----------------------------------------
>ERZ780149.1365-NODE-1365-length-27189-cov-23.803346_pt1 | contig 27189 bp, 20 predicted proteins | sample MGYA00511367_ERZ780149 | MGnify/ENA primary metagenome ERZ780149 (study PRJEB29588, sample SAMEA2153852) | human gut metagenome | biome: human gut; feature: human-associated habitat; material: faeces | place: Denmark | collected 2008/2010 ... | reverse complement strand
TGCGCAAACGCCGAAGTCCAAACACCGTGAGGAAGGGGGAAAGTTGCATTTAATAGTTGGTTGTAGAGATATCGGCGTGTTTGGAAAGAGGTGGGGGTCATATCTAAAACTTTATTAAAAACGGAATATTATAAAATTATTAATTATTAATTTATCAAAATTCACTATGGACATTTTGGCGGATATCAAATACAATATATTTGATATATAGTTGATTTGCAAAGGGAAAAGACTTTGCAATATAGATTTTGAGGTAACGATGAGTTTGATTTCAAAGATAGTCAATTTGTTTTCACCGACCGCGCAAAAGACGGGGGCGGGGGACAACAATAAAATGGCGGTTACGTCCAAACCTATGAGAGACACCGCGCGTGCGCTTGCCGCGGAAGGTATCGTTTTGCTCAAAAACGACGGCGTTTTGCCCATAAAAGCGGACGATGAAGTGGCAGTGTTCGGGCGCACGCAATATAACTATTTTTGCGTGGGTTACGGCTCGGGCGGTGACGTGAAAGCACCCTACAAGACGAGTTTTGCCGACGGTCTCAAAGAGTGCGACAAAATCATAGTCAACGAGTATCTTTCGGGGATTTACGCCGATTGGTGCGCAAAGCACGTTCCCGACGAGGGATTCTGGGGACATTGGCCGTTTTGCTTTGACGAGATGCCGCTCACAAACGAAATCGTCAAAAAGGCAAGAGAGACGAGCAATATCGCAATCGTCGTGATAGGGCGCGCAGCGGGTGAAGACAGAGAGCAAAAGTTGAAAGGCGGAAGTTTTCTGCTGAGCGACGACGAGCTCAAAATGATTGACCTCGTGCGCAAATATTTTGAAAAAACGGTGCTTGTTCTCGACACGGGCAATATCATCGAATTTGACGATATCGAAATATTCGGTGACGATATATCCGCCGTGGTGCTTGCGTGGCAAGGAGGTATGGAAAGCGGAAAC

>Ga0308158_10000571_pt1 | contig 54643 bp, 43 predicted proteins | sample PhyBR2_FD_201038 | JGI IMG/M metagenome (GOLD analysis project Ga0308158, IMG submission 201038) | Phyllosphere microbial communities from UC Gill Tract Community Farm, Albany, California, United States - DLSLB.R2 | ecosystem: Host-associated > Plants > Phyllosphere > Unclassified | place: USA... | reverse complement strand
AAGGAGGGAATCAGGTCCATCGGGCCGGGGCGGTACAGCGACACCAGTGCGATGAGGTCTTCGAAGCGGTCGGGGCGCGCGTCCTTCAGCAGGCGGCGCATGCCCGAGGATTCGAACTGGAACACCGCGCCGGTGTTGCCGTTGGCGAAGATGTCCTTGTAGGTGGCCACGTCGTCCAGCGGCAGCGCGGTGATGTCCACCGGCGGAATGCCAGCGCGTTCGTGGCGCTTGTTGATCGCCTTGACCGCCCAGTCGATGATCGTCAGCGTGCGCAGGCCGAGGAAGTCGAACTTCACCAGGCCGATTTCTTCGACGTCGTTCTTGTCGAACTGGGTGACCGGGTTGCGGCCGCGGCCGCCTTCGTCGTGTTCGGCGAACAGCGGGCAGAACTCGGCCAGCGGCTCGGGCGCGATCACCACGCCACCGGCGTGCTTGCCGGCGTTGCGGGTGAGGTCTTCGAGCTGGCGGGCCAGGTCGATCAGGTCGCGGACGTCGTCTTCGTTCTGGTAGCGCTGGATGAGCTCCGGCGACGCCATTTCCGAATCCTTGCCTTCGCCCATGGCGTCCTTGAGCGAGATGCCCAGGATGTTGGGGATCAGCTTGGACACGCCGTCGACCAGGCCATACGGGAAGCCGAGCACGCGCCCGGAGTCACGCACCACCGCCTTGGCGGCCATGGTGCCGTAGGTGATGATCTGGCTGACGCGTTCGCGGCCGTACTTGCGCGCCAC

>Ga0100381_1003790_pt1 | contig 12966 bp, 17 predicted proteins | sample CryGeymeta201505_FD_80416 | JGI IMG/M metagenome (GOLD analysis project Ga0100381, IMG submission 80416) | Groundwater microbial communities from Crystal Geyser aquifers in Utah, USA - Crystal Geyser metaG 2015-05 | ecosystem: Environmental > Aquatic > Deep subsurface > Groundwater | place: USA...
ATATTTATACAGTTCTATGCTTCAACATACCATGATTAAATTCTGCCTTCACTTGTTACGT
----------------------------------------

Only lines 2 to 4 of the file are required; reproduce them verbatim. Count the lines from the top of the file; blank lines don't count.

TGCGCAAACGCCGAAGTCCAAACACCGTGAGGAAGGGGGAAAGTTGCATTTAATAGTTGGTTGTAGAGATATCGGCGTGTTTGGAAAGAGGTGGGGGTCATATCTAAAACTTTATTAAAAACGGAATATTATAAAATTATTAATTATTAATTTATCAAAATTCACTATGGACATTTTGGCGGATATCAAATACAATATATTTGATATATAGTTGATTTGCAAAGGGAAAAGACTTTGCAATATAGATTTTGAGGTAACGATGAGTTTGATTTCAAAGATAGTCAATTTGTTTTCACCGACCGCGCAAAAGACGGGGGCGGGGGACAACAATAAAATGGCGGTTACGTCCAAACCTATGAGAGACACCGCGCGTGCGCTTGCCGCGGAAGGTATCGTTTTGCTCAAAAACGACGGCGTTTTGCCCATAAAAGCGGACGATGAAGTGGCAGTGTTCGGGCGCACGCAATATAACTATTTTTGCGTGGGTTACGGCTCGGGCGGTGACGTGAAAGCACCCTACAAGACGAGTTTTGCCGACGGTCTCAAAGAGTGCGACAAAATCATAGTCAACGAGTATCTTTCGGGGATTTACGCCGATTGGTGCGCAAAGCACGTTCCCGACGAGGGATTCTGGGGACATTGGCCGTTTTGCTTTGACGAGATGCCGCTCACAAACGAAATCGTCAAAAAGGCAAGAGAGACGAGCAATATCGCAATCGTCGTGATAGGGCGCGCAGCGGGTGAAGACAGAGAGCAAAAGTTGAAAGGCGGAAGTTTTCTGCTGAGCGACGACGAGCTCAAAATGATTGACCTCGTGCGCAAATATTTTGAAAAAACGGTGCTTGTTCTCGACACGGGCAATATCATCGAATTTGACGATATCGAAATATTCGGTGACGATATATCCGCCGTGGTGCTTGCGTGGCAAGGAGGTATGGAAAGCGGAAAC

>Ga0308158_10000571_pt1 | contig 54643 bp, 43 predicted proteins | sample PhyBR2_FD_201038 | JGI IMG/M metagenome (GOLD analysis project Ga0308158, IMG submission 201038) | Phyllosphere microbial communities from UC Gill Tract Community Farm, Albany, California, United States - DLSLB.R2 | ecosystem: Host-associated > Plants > Phyllosphere > Unclassified | place: USA... | reverse complement strand
AAGGAGGGAATCAGGTCCATCGGGCCGGGGCGGTACAGCGACACCAGTGCGATGAGGTCTTCGAAGCGGTCGGGGCGCGCGTCCTTCAGCAGGCGGCGCATGCCCGAGGATTCGAACTGGAACACCGCGCCGGTGTTGCCGTTGGCGAAGATGTCCTTGTAGGTGGCCACGTCGTCCAGCGGCAGCGCGGTGATGTCCACCGGCGGAATGCCAGCGCGTTCGTGGCGCTTGTTGATCGCCTTGACCGCCCAGTCGATGATCGTCAGCGTGCGCAGGCCGAGGAAGTCGAACTTCACCAGGCCGATTTCTTCGACGTCGTTCTTGTCGAACTGGGTGACCGGGTTGCGGCCGCGGCCGCCTTCGTCGTGTTCGGCGAACAGCGGGCAGAACTCGGCCAGCGGCTCGGGCGCGATCACCACGCCACCGGCGTGCTTGCCGGCGTTGCGGGTGAGGTCTTCGAGCTGGCGGGCCAGGTCGATCAGGTCGCGGACGTCGTCTTCGTTCTGGTAGCGCTGGATGAGCTCCGGCGACGCCATTTCCGAATCCTTGCCTTCGCCCATGGCGTCCTTGAGCGAGATGCCCAGGATGTTGGGGATCAGCTTGGACACGCCGTCGACCAGGCCATACGGGAAGCCGAGCACGCGCCCGGAGTCACGCACCACCGCCTTGGCGGCCATGGTGCCGTAGGTGATGATCTGGCTGACGCGTTCGCGGCCGTACTTGCGCGCCAC